Straw then goes on to express his ‘anger’ at the plight of the Turkish Cypriots, who he agrees with his interviewer were ‘left out in the cold’ by the EU, despite voting in favour of the Annan plan in 2004.

Over the last decade, Straw concludes: ‘I have moved… from a position of relative neutrality between the position of the Greek Cypriot government and that of the Turkish Cypriots to one where I believe that a great injustice has been done to the Turkish Cypriot community, and this has nothing to do with the feelings for the Greek Cypriot population who I feel great affection for, but it is about their system.’

(You can read the whole interview here, in which Straw also describes former Greek prime minister Giorgos Papandreou as a ‘great man’ for persuading, in 2005, the Republic of Cyprus to agree to the launching of Turkey’s accession negotiations).

Straw’s motives
Since Cyprus is not the reason Turkey’s EU accession negotiations have ground to a halt – France is also blocking the opening of a number of chapters Turkey is obliged to complete before joining the EU, while Turkey itself has consistently failed to pass the necessary reforms to make it a viable EU candidate country – and since recognition of the ‘TRNC’ would not re-ignite Turkey’s EU process but end it altogether, with Cyprus losing any incentive to acquiesce to Turkey’s EU aspirations, then, unless Straw is a complete idiot, which is a possibility, it’s hard to attribute anything other than malice and selfish interest to Straw’s anti-Cyprus rants.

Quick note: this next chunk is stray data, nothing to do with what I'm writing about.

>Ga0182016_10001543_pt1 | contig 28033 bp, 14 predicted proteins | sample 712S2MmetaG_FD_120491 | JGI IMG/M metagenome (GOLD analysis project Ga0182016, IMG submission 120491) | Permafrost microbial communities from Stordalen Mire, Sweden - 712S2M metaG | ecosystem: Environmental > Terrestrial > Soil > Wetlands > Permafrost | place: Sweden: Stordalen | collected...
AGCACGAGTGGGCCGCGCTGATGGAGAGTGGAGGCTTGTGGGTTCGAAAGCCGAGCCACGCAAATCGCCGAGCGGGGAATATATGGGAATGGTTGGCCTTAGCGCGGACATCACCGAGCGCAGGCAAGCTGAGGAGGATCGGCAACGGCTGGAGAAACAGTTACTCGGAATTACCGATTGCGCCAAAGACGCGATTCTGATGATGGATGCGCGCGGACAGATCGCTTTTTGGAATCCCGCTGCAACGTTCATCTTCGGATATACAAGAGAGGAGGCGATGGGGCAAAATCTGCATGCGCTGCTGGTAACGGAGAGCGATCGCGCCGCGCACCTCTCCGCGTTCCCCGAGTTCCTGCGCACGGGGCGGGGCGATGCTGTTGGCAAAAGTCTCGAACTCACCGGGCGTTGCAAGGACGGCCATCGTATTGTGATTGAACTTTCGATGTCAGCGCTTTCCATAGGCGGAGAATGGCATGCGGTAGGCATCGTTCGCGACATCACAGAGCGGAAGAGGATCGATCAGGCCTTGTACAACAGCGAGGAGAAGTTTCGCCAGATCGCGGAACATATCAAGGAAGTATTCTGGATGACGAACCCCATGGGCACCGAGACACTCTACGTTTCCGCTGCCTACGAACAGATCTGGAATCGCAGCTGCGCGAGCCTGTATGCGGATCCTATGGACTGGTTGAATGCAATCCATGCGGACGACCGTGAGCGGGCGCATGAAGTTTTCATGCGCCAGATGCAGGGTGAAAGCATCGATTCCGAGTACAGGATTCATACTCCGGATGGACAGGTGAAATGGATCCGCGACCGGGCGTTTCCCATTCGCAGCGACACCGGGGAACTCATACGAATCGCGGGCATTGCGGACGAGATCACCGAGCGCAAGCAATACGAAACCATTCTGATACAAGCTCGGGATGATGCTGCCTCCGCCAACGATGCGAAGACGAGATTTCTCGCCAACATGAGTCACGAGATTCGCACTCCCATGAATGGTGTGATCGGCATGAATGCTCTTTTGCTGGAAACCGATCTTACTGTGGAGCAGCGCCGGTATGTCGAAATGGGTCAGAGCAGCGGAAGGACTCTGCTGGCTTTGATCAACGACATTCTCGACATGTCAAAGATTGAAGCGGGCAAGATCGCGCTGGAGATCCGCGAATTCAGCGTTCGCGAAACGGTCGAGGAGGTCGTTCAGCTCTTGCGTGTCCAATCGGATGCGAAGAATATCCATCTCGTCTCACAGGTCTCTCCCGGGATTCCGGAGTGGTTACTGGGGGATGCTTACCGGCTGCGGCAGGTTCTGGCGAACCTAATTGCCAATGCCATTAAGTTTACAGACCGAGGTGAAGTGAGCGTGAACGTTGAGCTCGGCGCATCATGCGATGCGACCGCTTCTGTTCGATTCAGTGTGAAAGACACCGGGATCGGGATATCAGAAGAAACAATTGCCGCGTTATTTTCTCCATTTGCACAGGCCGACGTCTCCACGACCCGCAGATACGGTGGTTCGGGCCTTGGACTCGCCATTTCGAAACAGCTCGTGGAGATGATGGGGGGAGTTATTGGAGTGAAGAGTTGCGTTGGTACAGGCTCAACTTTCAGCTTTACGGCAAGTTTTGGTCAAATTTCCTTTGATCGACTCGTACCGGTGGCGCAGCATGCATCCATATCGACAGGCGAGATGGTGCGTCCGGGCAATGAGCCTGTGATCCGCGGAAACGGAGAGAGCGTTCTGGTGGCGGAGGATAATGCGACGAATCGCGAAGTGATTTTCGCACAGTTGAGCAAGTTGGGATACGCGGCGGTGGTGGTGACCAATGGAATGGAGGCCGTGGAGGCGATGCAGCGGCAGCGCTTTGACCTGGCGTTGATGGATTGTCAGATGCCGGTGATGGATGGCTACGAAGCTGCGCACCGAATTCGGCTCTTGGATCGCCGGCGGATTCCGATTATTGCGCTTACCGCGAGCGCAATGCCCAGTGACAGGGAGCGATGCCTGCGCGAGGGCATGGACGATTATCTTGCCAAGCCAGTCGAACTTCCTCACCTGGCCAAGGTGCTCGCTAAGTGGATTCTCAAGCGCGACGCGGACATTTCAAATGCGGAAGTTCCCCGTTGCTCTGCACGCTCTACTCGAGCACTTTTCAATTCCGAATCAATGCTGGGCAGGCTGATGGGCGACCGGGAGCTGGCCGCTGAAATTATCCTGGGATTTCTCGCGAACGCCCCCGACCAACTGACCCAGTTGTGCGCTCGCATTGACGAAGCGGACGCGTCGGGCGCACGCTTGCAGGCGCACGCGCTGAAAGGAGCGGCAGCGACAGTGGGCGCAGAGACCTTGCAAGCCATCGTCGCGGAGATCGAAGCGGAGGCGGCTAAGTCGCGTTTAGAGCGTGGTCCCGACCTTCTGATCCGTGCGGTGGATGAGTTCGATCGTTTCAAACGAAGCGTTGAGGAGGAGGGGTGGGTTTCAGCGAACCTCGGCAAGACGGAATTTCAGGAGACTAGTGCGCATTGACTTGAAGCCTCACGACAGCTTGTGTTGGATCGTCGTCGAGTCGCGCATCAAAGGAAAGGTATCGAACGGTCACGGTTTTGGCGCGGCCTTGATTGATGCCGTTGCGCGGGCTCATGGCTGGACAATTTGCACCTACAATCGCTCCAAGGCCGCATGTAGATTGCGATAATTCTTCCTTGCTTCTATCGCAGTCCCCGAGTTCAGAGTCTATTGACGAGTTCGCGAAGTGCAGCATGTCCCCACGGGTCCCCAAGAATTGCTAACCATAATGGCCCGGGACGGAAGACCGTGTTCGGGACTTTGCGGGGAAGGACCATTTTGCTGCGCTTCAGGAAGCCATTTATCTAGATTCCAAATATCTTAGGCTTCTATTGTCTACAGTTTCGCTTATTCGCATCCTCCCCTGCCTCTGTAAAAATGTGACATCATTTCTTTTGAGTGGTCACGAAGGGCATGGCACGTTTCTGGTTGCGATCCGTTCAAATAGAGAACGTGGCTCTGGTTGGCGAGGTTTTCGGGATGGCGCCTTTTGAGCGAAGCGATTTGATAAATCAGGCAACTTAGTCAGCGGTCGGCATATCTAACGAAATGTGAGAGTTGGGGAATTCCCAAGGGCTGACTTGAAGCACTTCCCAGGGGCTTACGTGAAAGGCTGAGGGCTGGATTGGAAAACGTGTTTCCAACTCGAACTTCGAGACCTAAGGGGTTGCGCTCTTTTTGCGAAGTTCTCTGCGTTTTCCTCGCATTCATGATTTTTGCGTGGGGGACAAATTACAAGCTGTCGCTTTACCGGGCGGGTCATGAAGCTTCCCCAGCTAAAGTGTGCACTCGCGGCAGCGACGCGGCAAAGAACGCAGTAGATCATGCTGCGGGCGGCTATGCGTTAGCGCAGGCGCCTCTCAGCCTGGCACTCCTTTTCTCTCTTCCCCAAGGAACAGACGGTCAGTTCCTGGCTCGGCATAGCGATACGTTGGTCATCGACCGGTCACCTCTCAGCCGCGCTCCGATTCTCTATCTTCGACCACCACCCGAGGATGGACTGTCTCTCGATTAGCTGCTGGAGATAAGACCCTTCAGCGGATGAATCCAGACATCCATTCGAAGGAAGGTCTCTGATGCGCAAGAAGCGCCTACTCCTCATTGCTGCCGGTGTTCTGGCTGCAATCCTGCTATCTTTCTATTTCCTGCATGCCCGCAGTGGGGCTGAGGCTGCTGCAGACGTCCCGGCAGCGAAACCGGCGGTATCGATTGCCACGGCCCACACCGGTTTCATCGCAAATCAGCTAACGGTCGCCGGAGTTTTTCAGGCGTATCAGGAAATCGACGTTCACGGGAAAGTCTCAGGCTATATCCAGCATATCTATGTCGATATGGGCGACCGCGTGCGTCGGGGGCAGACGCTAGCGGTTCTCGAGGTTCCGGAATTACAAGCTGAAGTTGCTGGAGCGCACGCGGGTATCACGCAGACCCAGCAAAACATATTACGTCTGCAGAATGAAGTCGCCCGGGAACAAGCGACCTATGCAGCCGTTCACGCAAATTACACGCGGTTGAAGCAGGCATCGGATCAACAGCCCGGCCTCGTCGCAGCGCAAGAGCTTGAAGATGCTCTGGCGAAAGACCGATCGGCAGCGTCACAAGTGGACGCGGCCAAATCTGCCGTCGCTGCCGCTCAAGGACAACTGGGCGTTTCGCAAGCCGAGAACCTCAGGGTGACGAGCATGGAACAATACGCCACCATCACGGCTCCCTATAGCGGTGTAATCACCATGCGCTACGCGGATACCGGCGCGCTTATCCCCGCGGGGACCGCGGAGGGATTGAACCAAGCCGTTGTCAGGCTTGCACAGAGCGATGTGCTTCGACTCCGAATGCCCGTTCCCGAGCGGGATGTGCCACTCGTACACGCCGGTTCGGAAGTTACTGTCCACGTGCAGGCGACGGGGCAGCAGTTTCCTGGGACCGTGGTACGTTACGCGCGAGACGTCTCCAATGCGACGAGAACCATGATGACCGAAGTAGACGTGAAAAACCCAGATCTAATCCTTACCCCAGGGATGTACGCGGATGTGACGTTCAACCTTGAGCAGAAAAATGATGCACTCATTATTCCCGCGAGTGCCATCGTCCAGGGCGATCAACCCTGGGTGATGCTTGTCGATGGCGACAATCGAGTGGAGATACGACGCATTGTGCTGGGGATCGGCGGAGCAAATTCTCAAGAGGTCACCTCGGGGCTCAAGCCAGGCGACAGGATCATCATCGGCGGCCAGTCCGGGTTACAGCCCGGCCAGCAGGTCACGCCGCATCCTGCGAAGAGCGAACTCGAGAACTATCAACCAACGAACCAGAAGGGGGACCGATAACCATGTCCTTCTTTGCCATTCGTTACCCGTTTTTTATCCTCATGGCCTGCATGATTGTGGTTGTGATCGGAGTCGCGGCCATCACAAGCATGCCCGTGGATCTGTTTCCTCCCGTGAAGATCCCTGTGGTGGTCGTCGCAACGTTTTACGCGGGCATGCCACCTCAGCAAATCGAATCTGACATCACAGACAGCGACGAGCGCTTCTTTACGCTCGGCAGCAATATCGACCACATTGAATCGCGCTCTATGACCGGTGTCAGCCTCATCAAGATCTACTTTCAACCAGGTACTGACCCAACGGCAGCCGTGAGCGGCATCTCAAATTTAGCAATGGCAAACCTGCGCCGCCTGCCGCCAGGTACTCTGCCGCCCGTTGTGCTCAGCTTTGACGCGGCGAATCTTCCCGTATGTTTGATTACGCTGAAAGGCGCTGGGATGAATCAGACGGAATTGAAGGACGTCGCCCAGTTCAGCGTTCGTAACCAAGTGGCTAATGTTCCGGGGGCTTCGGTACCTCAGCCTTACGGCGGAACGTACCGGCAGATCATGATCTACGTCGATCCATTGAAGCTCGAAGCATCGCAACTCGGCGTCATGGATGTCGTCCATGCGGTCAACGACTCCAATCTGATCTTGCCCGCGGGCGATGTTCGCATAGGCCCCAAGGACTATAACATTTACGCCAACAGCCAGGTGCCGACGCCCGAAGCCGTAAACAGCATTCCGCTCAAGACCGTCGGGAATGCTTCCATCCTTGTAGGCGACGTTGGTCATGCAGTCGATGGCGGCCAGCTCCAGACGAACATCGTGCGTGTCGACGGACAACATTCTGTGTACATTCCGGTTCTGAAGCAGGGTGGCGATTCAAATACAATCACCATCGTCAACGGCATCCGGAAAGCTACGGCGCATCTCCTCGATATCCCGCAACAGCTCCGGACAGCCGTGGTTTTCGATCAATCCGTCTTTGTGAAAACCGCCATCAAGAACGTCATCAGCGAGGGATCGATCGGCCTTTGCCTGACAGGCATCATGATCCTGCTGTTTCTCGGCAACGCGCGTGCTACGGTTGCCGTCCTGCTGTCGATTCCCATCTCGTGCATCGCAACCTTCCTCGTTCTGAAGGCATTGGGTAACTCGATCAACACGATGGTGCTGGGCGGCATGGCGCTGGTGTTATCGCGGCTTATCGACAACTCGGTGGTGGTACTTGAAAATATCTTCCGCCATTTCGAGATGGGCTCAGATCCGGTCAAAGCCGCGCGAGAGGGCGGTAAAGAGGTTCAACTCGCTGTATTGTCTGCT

Regarding Straw’s selfish interests, it’s worth pointing out the following:

I checked the most recent Register of Members’ Financial Interests, which describes the interests of UK MPs that might influence their ‘actions, speeches or votes’, and although I couldn’t find any recent payments Straw has received from the Turkish government (the last registered payments from Turkey to Straw were in April 2011); he did earn, from February 2012 to February 2013, on top of his MP’s salary and cabinet minister pension, £3065 for articles written for UK national newspapers; £52,000 for speaking engagements to do with security and foreign affairs; £60,000 for security consultancy work; and £92,250 in advance for the publication of his political memoirs. Obviously, it remains in Straw’s financial interests to remain in the public eye, particularly through the espousal of controversial views and self-depiction as a security and foreign affairs guru.

However, if we are looking for more direct links that would explain Straw’s shameless pandering to the Turkish government, then it’s worth drawing attention to this article from the Lancashire Telegraph, a daily newspaper covering Straw’s parliamentary constituency of Blackburn, a town in north-west England, which, it’s relevant to point out, has a Muslim population of 25 percent, mostly originating from Pakistan.